Features

Plan Ahead to Explore the Islands

Come venture with us this week into volcanic, West Indian hideaways harbouring fertile Edens of exotic flora and fauna. This is the Caribbean; an encyclopedia of biodiversity showcasing endemic species in prolific landscapes and building sanctuaries for critically endangered ones. Let us discover together the tweeting of the St Lucian Rufus Nightjar or the nature isle’s imperial Amazon. True to its name, Dominica is home to over 170 species of birds, 12 species of bats, 74 species of orchids and the almost extinct and highly protected Mountain Chicken.

“The Island of Flowers”, Martinique, is covered with thick rainforests and mangroves accented by boldly coloured blossoms. There, the Anolis lizard, assorted crustaceans and the endemic Trigonocephale snake move freely underneath the natural canopy. Guadeloupe, the island of beautiful waters, is the home of more than 100 species of orchids. On La Desirade are groves of fan palms and cacti (cactuses), iguanas and tropical birds. Amongst endangered species, you may come across the carnivorous Guadeloupe raccoon, a few bat species and coral. Marie Galante presents extraordinary and colourful underwater sights. The island boasts 15 diving sites on the steep slope of Saint-Louis bay. This is where you will see red and yellow sponges, anemones, sea urchins and black corals. There are also many fish species including Trumpet fish, Batfish, and green or dotted morays that poke through rocks as you dive by. A rare encounter with oceanic savagery awaits lucky divers: sharks and manta rays.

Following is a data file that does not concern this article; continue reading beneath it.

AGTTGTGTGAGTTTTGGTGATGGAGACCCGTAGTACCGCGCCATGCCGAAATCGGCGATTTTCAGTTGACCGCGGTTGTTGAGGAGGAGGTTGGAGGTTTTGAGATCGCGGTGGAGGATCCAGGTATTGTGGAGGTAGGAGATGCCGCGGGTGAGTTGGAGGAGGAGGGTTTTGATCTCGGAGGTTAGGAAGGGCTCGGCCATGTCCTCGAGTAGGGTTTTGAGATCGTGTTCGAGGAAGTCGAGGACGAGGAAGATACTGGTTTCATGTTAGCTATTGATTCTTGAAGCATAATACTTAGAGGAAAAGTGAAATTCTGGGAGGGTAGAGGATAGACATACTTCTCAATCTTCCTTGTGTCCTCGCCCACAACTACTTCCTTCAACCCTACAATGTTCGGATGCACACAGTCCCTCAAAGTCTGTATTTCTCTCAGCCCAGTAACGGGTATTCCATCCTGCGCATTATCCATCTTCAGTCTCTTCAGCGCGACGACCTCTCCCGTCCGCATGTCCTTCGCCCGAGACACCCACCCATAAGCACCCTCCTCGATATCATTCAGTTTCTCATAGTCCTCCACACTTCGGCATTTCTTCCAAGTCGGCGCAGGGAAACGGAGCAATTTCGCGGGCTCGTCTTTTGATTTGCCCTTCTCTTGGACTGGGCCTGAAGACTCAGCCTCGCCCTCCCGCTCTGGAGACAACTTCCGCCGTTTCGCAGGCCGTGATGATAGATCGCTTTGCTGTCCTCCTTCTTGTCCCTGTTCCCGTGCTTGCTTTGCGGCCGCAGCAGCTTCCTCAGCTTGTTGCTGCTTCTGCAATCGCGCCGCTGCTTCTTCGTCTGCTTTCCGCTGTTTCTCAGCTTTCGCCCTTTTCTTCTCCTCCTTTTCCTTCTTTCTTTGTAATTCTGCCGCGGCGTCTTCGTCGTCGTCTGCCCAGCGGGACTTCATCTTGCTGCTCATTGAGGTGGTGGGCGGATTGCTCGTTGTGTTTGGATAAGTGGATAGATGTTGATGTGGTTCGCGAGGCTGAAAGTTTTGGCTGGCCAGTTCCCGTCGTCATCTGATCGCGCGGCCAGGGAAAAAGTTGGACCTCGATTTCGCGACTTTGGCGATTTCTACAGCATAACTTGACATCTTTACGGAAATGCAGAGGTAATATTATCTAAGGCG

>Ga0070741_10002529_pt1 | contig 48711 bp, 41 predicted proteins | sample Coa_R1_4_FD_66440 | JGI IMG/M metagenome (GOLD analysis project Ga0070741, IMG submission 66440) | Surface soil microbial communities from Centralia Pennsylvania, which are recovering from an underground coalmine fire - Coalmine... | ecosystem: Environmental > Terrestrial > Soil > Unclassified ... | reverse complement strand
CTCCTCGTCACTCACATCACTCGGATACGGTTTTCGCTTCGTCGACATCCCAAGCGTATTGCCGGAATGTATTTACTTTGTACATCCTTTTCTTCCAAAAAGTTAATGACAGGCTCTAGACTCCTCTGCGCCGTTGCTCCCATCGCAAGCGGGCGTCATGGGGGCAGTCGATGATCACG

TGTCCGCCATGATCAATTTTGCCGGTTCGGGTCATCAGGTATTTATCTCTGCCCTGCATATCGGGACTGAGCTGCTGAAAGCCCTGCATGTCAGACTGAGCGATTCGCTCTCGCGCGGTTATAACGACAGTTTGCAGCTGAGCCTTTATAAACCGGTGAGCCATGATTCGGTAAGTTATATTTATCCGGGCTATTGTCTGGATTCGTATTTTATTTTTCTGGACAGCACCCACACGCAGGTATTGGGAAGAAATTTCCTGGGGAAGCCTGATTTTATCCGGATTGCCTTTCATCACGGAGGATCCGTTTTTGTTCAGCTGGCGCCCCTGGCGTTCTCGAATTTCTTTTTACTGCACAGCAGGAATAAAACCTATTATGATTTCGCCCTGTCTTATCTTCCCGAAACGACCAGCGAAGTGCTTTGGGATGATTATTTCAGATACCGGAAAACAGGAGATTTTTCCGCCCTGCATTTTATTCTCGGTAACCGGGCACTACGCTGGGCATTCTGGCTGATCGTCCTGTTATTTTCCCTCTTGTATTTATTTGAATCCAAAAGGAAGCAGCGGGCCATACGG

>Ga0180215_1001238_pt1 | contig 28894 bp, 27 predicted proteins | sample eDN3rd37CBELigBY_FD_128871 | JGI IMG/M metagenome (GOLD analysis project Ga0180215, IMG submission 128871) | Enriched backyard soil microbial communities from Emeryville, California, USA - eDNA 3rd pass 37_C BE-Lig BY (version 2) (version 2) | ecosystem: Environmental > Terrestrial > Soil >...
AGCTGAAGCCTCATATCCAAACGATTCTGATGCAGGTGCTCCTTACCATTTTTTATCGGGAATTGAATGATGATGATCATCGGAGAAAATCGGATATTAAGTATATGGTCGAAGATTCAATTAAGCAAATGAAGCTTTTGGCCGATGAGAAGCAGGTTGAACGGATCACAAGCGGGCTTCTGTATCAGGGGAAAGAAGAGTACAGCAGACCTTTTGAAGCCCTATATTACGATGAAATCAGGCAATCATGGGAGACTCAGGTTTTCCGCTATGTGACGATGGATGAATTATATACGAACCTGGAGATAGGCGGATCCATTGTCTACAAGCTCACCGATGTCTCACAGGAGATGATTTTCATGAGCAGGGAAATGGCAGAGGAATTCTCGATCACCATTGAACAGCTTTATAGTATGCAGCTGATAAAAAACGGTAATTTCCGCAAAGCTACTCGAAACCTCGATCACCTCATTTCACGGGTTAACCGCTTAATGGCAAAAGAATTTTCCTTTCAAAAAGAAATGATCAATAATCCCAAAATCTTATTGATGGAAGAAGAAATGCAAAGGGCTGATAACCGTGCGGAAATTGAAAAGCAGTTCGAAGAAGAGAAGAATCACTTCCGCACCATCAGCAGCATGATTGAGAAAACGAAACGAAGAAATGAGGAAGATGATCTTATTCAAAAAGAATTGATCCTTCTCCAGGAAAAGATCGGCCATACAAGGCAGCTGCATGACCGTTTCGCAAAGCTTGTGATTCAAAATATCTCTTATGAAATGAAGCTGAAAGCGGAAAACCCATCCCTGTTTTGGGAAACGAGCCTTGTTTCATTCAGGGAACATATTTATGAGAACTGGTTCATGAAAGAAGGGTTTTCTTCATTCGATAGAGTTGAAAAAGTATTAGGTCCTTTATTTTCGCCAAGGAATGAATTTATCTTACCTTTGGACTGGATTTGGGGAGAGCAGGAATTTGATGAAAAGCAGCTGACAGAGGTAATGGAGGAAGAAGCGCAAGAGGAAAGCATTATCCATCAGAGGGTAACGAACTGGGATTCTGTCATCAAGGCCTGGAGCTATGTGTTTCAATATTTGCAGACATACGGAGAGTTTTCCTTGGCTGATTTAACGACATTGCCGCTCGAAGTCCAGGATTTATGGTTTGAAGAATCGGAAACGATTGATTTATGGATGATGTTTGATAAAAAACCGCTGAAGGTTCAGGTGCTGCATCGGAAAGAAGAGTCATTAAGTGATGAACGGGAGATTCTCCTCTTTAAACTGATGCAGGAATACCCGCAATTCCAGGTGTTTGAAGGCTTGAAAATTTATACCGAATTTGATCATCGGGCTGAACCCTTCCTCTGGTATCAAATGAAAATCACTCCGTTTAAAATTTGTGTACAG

Neighbourly GetAways

We know that COVOD-19 has halted travel in many parts of the world but we suggest planning ahead. When travel resumes and you give in to that vacation in the Island Neighbours that you dreamt of, visit NATURE first. Dive into historical intrigue with a visit to the “Shipwrecks of Saint Pierre” in Martinique where you’ll be able to have a look into the remains of 14 ships which sank during Pelee’s holocaust. This dive promises to fascinate the nature lovers, the thrill seeker and even the historian at heart.

This week, we also invite you to take a trip to Dominica’s Waitukubuli National Park where the adventurer in you can enjoy the vitality of the nature isle’s rich biodiversity. This trip promises historical grandeur and lush landscapes filled with wildlife and plants. Camping in Saint Francois fishing village in Guadeloupe at the School of Surfing and Kite Surfing will lead to the coolest summer ever. No experience needed really – you learn from the French Surf/Kite Surf Federation’s licensed instructors.  Come… ride the next wave with the trade winds. What a rush!

In Grand Bourg, Marie Galante, La Distillerie Poisson is the home of the island’s finest rum, the people’s main ingredient for Ti Ponche- Père Labat. The distillery produces about 300,000 litres of rum annually. Made from traditional methods of distillation, Père Labat is of pure cane juice syrup, hence its unique aroma and taste. Enter free – Monday though to Saturday (7am-12am). Don’t be surprised if you see a team of oxen pulling carts around the distillery.

History

Historical note! Mount Pelee (Bald Mountain) in Martinique erupted on May 8, 1902 destroying the then capital St Pierre and killing nearly 30,000 people. Did you know that Eugenia Charles replaced Patrick John as Prime Minister of Dominica in 1980 making her the first female head of Government in the Caribbean? In 1970, the upper-class people of Guadeloupe refused to obey the equal rights laws and attempted to declare independence. A fire broke out in Pointe-á- Pitre and destroyed 1/3 of the town. In 1960, Carib Indians who settled in Marie-Galante signed a peace treaty with the French and the British who authorized them to settle on the islands: Dominica & St Vincent. Get to know your neighbours!

A bit of the French Language for the Visitor

Brush-up on your politeness in French!

Oui, s’il vous plaît: Yes please

S’il vous plaît: Please

Non merci : No thank you

Très bien, merci: Very well, thanks

Merci (madame/monsieur): Thank you

Excusez-moi: Excuse me

Il n’y a pas de quoi: you’re welcome

Je voudrais: I would like…

Désolé(e): Sorry

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